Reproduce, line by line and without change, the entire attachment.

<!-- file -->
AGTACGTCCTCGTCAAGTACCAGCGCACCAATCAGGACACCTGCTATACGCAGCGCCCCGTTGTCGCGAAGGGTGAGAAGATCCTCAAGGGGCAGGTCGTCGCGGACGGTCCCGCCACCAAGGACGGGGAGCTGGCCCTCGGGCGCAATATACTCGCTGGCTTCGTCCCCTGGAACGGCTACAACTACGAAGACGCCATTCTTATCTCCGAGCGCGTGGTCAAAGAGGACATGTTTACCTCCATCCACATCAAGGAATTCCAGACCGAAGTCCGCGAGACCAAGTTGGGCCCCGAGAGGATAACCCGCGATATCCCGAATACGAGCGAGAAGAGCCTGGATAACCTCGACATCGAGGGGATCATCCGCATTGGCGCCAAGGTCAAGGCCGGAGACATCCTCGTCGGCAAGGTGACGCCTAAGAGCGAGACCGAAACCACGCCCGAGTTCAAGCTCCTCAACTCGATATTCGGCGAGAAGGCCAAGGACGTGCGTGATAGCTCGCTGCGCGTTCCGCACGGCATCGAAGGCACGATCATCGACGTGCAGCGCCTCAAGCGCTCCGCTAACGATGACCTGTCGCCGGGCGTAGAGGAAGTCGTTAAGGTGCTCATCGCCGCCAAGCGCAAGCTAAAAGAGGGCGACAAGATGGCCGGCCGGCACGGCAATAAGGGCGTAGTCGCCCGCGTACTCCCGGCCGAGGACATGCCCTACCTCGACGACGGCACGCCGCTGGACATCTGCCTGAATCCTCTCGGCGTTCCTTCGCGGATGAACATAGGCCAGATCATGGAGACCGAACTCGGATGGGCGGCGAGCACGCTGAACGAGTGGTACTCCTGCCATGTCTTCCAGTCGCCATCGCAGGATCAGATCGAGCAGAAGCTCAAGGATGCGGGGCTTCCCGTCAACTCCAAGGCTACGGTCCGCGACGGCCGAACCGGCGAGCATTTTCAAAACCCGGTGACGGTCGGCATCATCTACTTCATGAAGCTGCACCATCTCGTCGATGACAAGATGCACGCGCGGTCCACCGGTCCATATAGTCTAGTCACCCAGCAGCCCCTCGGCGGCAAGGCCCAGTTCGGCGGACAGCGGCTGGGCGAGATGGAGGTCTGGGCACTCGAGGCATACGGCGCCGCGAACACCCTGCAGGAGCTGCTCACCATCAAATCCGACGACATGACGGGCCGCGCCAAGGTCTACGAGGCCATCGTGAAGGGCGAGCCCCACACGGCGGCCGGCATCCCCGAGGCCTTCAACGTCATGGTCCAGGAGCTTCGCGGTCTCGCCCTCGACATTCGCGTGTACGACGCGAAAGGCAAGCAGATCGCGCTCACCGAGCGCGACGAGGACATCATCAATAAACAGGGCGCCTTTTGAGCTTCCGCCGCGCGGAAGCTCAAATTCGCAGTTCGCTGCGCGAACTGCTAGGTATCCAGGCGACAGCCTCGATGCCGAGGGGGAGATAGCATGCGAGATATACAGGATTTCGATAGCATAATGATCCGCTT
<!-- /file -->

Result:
AGTACGTCCTCGTCAAGTACCAGCGCACCAATCAGGACACCTGCTATACGCAGCGCCCCGTTGTCGCGAAGGGTGAGAAGATCCTCAAGGGGCAGGTCGTCGCGGACGGTCCCGCCACCAAGGACGGGGAGCTGGCCCTCGGGCGCAATATACTCGCTGGCTTCGTCCCCTGGAACGGCTACAACTACGAAGACGCCATTCTTATCTCCGAGCGCGTGGTCAAAGAGGACATGTTTACCTCCATCCACATCAAGGAATTCCAGACCGAAGTCCGCGAGACCAAGTTGGGCCCCGAGAGGATAACCCGCGATATCCCGAATACGAGCGAGAAGAGCCTGGATAACCTCGACATCGAGGGGATCATCCGCATTGGCGCCAAGGTCAAGGCCGGAGACATCCTCGTCGGCAAGGTGACGCCTAAGAGCGAGACCGAAACCACGCCCGAGTTCAAGCTCCTCAACTCGATATTCGGCGAGAAGGCCAAGGACGTGCGTGATAGCTCGCTGCGCGTTCCGCACGGCATCGAAGGCACGATCATCGACGTGCAGCGCCTCAAGCGCTCCGCTAACGATGACCTGTCGCCGGGCGTAGAGGAAGTCGTTAAGGTGCTCATCGCCGCCAAGCGCAAGCTAAAAGAGGGCGACAAGATGGCCGGCCGGCACGGCAATAAGGGCGTAGTCGCCCGCGTACTCCCGGCCGAGGACATGCCCTACCTCGACGACGGCACGCCGCTGGACATCTGCCTGAATCCTCTCGGCGTTCCTTCGCGGATGAACATAGGCCAGATCATGGAGACCGAACTCGGATGGGCGGCGAGCACGCTGAACGAGTGGTACTCCTGCCATGTCTTCCAGTCGCCATCGCAGGATCAGATCGAGCAGAAGCTCAAGGATGCGGGGCTTCCCGTCAACTCCAAGGCTACGGTCCGCGACGGCCGAACCGGCGAGCATTTTCAAAACCCGGTGACGGTCGGCATCATCTACTTCATGAAGCTGCACCATCTCGTCGATGACAAGATGCACGCGCGGTCCACCGGTCCATATAGTCTAGTCACCCAGCAGCCCCTCGGCGGCAAGGCCCAGTTCGGCGGACAGCGGCTGGGCGAGATGGAGGTCTGGGCACTCGAGGCATACGGCGCCGCGAACACCCTGCAGGAGCTGCTCACCATCAAATCCGACGACATGACGGGCCGCGCCAAGGTCTACGAGGCCATCGTGAAGGGCGAGCCCCACACGGCGGCCGGCATCCCCGAGGCCTTCAACGTCATGGTCCAGGAGCTTCGCGGTCTCGCCCTCGACATTCGCGTGTACGACGCGAAAGGCAAGCAGATCGCGCTCACCGAGCGCGACGAGGACATCATCAATAAACAGGGCGCCTTTTGAGCTTCCGCCGCGCGGAAGCTCAAATTCGCAGTTCGCTGCGCGAACTGCTAGGTATCCAGGCGACAGCCTCGATGCCGAGGGGGAGATAGCATGCGAGATATACAGGATTTCGATAGCATAATGATCCGCTT